On the Caribbean coast of Panama, Paractis nobilis Verrill, 1869 is the unique species that so far was only described in Panama; it was recorded from the northeastern reef by Verrill. The remaining species are widely distributed in the Caribbean Sea. Bunodosoma granulifera (Le Sueur, 1817) has been recorded for the Caribbean Sea but also for India (Table 2).

 

DISCUSSION

The most important previous taxonomic studies of Panamanian sea anemones were carried out by Verrill (1869) and Den Hartog (1980) for the Pacific and the Caribbean coast, respectively; however, comprehensive papers that summarized and verified information were not published. Besides the world-wide sea anemone database (Fautin 2008), this paper represents the first effort to compile all extant information concerning the taxonomy and distribution of sea anemones from Panama.

According with present knowledge, most species cited for the Pacific coast are restricted to the Gulf of Panama, and almost nothing is known about the anemones in other places, such as the Gulf of Chiriquí, where the large marine protected area of Panama, The Coiba National Park, is located. We attribute this disparity of information among different places to the fact that Panama City, with its harbor facilities and scientific institutions, has influenced the intensity of sampling and has biased it mainly to the gulf zone. Records of sea anemones from the Caribbean coast are concentrated in the region of Bocas del Toro, which is the site of the most recent records (Guzmán & Guevara 1998a, 1998b, 1999, 2001).

Overall, existing records of sea anemones from Panama are strongly biased towards a few centers of high research activity (i.e. Gulf of Panama and Bocas del Toro), which indicates a pressing need for additional systematic collection of this group from under-represented areas.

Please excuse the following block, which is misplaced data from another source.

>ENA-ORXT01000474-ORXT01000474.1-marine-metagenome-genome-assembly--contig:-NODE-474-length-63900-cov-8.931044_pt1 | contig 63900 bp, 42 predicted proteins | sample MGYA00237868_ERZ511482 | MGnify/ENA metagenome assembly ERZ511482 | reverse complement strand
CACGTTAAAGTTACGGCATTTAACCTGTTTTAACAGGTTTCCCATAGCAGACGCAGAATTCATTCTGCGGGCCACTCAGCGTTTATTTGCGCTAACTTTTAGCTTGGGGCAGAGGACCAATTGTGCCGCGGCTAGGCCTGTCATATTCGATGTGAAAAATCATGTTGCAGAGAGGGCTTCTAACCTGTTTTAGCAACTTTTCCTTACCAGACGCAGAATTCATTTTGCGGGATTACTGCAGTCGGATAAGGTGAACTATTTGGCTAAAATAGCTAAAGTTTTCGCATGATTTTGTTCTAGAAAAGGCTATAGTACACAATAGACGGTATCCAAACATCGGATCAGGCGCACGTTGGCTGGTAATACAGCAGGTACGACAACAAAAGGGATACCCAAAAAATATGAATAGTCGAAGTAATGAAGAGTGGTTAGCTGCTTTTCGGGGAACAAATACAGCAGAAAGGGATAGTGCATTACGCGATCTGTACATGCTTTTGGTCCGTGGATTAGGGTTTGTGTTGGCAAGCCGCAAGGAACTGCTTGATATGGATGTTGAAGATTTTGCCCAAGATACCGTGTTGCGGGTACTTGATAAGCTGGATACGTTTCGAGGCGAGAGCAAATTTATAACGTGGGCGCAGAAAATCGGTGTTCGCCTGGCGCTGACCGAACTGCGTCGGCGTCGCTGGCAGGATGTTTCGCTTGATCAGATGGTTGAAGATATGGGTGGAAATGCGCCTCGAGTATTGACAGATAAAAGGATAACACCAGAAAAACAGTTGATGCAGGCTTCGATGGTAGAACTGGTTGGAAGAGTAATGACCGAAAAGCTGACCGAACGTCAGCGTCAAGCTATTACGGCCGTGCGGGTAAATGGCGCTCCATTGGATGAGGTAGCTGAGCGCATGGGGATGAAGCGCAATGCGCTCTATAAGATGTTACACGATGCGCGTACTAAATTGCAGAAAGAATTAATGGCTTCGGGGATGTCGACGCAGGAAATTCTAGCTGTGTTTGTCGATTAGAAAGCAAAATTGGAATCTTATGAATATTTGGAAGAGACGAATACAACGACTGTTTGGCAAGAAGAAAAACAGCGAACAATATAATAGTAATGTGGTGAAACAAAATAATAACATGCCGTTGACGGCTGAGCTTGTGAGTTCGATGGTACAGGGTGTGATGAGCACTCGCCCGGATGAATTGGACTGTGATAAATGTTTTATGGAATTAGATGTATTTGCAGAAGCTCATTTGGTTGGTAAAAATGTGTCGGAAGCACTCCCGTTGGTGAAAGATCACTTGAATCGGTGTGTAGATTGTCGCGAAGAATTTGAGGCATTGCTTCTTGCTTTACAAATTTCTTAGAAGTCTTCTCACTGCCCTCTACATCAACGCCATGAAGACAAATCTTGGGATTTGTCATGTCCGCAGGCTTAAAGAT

We noted seven cases where the species have been described only from Panama, which represents approximately the 26% of the species. However, the richness of the sea anemone fauna in Panama is high in comparison to that of the neighboring countries Costa Rica and Colombia, probably because a poor knowledge due to a lower research effort in these countries. This shows that in general the actinian fauna of the area have been poorly studied. Further studies should be directed to explore under-represented areas and to search for new taxa or records but also in order to verify the descriptions and taxonomic status of recorded species.

 

ACKNOWLEDGMENTS

We are grateful to Smithsonian Tropical Research Institute for granting A.G. an internship to visit Naos Island Laboratories (STRI, Panama). We thank Carlos Guevara and Catalina Gomez for logistical and field support. We are also grateful to three anonymous reviewers who helped to improve this manuscript.

 

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Recibido el 5 de mayo de 2009 y aceptado el 23 de septiembre de 2009